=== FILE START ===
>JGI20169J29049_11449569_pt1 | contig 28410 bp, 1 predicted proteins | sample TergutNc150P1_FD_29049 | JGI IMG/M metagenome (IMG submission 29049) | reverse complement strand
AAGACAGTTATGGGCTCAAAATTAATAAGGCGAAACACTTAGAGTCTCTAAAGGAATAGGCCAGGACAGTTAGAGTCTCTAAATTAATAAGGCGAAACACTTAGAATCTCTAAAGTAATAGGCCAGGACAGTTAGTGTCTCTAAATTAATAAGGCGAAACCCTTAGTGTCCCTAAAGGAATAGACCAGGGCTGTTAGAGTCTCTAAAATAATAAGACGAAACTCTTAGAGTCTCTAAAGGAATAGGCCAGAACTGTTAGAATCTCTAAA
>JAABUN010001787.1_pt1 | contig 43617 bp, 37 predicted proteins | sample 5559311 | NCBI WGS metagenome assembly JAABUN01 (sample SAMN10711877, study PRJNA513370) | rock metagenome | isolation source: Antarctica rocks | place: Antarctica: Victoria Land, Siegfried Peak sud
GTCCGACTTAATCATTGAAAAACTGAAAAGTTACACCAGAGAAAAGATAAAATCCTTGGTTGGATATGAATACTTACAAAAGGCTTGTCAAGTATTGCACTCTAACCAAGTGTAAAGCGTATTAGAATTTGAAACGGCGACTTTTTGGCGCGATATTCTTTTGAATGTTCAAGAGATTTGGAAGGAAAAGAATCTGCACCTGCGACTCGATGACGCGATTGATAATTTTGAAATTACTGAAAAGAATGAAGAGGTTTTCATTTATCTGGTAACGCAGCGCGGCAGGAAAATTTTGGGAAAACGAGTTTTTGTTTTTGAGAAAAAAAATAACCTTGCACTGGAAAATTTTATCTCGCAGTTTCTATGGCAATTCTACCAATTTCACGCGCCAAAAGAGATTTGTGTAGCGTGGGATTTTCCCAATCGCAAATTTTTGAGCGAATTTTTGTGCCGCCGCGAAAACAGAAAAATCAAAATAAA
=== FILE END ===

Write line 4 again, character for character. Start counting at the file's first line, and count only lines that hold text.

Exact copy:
GTCCGACTTAATCATTGAAAAACTGAAAAGTTACACCAGAGAAAAGATAAAATCCTTGGTTGGATATGAATACTTACAAAAGGCTTGTCAAGTATTGCACTCTAACCAAGTGTAAAGCGTATTAGAATTTGAAACGGCGACTTTTTGGCGCGATATTCTTTTGAATGTTCAAGAGATTTGGAAGGAAAAGAATCTGCACCTGCGACTCGATGACGCGATTGATAATTTTGAAATTACTGAAAAGAATGAAGAGGTTTTCATTTATCTGGTAACGCAGCGCGGCAGGAAAATTTTGGGAAAACGAGTTTTTGTTTTTGAGAAAAAAAATAACCTTGCACTGGAAAATTTTATCTCGCAGTTTCTATGGCAATTCTACCAATTTCACGCGCCAAAAGAGATTTGTGTAGCGTGGGATTTTCCCAATCGCAAATTTTTGAGCGAATTTTTGTGCCGCCGCGAAAACAGAAAAATCAAAATAAA